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What Do You Do?

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What do you do?’

Anyone who’s ever been in a room with people they’ve not previously met has almost certainly been asked this question. If you’re at a networking event, this question often seems to have more significance than your name.

I’ve seen coaches squirm trying to answer it, for a variety of reasons, mostly because they focus on themselves and not least that the ‘doing’ in coaching seems pathetically inadequate to describe the impact of what it is we actually do.
‘Oh, I just talk to people. Usually over Skype.’

But just as with actual coaching itself, people aren’t so much interested in the ‘how’ of what you ‘do’ but its purpose, its impact, its value. The benefits.

Unlike plumbing, for example, where people generally have a good idea of the kinds of things you can help them with, (fix leaking taps, fit new bathroom suites…) coaching is generally still an unknown. So whilst in some circles ‘I’m a business coach’ might give your conversation partner an idea of your work, for the most part, people still don’t have any idea what business coaching is, and what benefits it brings.

Plus, coaching, even business coaching, covers such a variety of areas, challenges and solutions.

This question is much easier to answer when we don’t make it about ourselves, and talk about the people we work with and help. What is it we help our clients do, see, create or change?

If you want to be prepared to answer this question you don’t need to rehearse an answer, only to be clear on what journey it is you take your clients.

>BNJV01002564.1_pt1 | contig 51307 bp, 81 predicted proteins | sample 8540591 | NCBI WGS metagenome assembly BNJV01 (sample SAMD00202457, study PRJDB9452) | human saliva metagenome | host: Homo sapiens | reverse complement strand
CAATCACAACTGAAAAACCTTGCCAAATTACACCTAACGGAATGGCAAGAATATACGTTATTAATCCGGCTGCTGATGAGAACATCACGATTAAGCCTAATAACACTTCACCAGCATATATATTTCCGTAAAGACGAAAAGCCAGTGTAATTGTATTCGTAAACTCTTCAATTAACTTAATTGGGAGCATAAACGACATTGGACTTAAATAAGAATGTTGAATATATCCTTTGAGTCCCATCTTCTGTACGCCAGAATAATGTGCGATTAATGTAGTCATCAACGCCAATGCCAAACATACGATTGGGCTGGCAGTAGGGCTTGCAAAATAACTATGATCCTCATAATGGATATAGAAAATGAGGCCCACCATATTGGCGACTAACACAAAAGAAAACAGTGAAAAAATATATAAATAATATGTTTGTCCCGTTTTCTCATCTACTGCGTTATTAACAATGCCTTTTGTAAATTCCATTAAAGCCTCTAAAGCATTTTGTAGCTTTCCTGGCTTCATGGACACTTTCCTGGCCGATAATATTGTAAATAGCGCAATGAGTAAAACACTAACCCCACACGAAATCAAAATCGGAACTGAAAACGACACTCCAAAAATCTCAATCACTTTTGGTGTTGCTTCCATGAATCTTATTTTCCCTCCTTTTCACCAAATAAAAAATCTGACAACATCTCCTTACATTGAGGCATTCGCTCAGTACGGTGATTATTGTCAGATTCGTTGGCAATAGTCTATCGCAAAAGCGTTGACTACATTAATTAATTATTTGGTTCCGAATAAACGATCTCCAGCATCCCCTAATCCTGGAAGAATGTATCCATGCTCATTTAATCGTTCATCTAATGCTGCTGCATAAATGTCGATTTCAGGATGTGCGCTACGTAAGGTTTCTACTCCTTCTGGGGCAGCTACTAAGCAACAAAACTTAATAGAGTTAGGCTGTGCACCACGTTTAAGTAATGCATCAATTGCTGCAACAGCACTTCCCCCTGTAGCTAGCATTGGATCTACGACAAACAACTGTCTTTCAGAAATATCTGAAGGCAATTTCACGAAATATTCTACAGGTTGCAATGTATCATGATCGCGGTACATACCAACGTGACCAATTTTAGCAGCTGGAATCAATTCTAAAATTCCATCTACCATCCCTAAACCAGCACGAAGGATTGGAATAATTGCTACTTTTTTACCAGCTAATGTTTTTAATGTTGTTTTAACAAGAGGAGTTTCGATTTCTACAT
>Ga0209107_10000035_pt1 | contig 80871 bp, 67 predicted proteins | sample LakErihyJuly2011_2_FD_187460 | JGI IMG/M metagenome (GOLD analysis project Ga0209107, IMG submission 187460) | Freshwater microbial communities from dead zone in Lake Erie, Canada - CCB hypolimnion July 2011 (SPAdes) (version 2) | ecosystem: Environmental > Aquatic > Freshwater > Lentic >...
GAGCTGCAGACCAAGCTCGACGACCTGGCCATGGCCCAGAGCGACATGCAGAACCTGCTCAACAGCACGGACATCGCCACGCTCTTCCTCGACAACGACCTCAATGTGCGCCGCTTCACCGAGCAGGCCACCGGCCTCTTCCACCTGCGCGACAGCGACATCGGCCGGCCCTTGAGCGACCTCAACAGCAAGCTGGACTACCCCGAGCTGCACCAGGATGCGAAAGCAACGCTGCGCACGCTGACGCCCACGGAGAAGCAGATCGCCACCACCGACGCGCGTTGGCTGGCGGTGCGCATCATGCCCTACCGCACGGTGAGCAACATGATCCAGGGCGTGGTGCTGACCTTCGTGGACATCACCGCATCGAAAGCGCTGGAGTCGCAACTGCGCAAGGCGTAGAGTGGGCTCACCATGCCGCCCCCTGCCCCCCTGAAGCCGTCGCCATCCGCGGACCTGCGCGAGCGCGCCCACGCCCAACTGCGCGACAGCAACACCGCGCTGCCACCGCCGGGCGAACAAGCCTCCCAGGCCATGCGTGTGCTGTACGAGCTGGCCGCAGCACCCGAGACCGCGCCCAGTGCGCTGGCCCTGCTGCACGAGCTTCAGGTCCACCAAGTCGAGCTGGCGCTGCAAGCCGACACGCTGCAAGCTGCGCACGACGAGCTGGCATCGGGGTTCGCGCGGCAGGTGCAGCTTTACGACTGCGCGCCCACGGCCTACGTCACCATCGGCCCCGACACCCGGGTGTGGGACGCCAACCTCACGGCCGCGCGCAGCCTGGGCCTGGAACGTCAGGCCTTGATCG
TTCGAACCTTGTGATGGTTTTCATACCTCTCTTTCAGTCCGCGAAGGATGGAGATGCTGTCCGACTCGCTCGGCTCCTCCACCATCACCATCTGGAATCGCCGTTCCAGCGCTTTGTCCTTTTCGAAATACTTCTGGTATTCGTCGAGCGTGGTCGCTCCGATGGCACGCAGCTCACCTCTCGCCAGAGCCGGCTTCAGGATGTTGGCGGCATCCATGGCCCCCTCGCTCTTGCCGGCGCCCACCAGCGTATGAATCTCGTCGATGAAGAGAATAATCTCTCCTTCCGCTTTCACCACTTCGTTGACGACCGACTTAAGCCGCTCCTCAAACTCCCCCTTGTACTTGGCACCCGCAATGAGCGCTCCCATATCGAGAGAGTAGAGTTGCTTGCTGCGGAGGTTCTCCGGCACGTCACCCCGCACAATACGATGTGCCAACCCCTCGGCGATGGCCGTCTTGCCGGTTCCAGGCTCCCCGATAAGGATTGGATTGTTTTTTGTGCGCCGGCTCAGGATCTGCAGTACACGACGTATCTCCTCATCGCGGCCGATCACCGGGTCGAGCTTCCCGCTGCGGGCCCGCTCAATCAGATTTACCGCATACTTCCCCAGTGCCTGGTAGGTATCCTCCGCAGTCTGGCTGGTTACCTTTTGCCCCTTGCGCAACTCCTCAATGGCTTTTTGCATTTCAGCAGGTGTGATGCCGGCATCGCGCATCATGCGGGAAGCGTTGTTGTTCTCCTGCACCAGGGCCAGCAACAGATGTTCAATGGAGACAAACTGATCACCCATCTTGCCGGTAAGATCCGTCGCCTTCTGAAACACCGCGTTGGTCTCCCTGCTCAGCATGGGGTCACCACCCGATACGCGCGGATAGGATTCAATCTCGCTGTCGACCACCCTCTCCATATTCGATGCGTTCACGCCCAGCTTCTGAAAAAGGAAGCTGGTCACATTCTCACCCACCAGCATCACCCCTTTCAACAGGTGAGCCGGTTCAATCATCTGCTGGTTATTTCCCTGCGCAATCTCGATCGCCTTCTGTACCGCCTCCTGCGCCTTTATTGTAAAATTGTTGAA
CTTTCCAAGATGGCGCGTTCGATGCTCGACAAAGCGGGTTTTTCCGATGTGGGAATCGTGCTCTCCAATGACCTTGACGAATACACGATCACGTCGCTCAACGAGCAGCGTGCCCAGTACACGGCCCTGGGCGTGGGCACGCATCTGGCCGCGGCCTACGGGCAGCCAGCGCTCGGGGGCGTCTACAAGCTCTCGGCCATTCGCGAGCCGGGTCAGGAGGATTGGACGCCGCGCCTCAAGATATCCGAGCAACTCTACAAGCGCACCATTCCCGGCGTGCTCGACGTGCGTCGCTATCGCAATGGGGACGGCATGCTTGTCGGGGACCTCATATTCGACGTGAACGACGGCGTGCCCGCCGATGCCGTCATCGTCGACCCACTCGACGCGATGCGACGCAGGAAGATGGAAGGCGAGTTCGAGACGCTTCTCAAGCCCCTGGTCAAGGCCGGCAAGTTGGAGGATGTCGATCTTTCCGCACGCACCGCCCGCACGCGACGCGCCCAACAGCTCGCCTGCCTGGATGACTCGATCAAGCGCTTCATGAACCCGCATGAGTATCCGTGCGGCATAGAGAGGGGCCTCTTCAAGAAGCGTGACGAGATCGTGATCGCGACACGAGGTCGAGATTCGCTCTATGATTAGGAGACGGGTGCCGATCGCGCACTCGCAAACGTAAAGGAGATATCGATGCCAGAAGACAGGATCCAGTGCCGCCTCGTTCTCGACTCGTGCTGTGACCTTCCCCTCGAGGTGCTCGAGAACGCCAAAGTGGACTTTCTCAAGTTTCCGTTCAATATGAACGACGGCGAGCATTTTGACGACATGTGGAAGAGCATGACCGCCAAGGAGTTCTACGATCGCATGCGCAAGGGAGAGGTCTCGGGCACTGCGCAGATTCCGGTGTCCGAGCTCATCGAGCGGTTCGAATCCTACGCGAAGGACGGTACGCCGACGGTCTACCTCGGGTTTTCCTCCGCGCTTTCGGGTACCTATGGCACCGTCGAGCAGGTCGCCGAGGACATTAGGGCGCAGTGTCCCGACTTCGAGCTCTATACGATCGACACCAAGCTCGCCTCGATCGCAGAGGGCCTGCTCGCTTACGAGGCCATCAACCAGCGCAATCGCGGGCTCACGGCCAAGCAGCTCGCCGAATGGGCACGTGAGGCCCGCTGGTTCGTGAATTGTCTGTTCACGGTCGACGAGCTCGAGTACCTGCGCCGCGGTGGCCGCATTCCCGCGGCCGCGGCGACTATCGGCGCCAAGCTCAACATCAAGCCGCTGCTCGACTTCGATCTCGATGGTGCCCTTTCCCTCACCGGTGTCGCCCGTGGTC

‘I help over fifties women re-engage with life after their children have left home, often helping them starting their own businesses or simply enjoying the next stage of their life.’

‘I help small business owners, who feel they are at an impasse, make better use of the assets they have already created to maximise their business growth.’

‘I help couples who are struggling in their relationships to either reconnect, reconcile, or divorce peacefully and lovingly.’

I help take people from A to B.

You really don’t need to rehearse this. Just consider what people will be bringing with them when they show up to work with you, and what they leave with.

‘I help people get in touch with God, whatever that is for them.’

‘I help people live their most joyous life, even those seemingly enduring the toughest of times.’

All of these examples are, in my opinion, much better than ‘I’m a coach.’ And whilst I definitely DO NOT think it is either necessary or even helpful to find a niche, (if there is one, it will appear organically,) if you have been coaching a while you’ll likely be able to look back at your past clients and spot some trends. And if you don’t yet have enough client stories to reflect upon, simply give some consideration to what it is you want to help people see, do, create or change.

‘What do I do? Thank you for asking. Right now I’m putting together a group of men who have previously struggled in relationships, to explore how they can be much more freely expressive of their desires in their marriage and relationships, and develop deeper connections and intimacy with their partners.’

Answering the ‘What do you do?’ question can be an opportunity to talk about whatever you’re passionate about that you have going on, or are putting together. And if you're a coach I encourage you to simply get in touch with that passion, and not to rehearse this. Be in touch with what's in your heart, not rehearse a conversation in your head.

In a conversation a few months ago, I was asked this question and I replied ‘Right now I’m preparing to run a leadership workshop for a large pharmaceutical company in London, helping them to create harmonious and productive teams after a period of instability and reorganisation.’

I then asked him ‘How about you?’
‘I hire people like you.’ He replied.

If you’re a coach or aspiring coach and would like some support in growing your practice, Thrive may be perfect for you.

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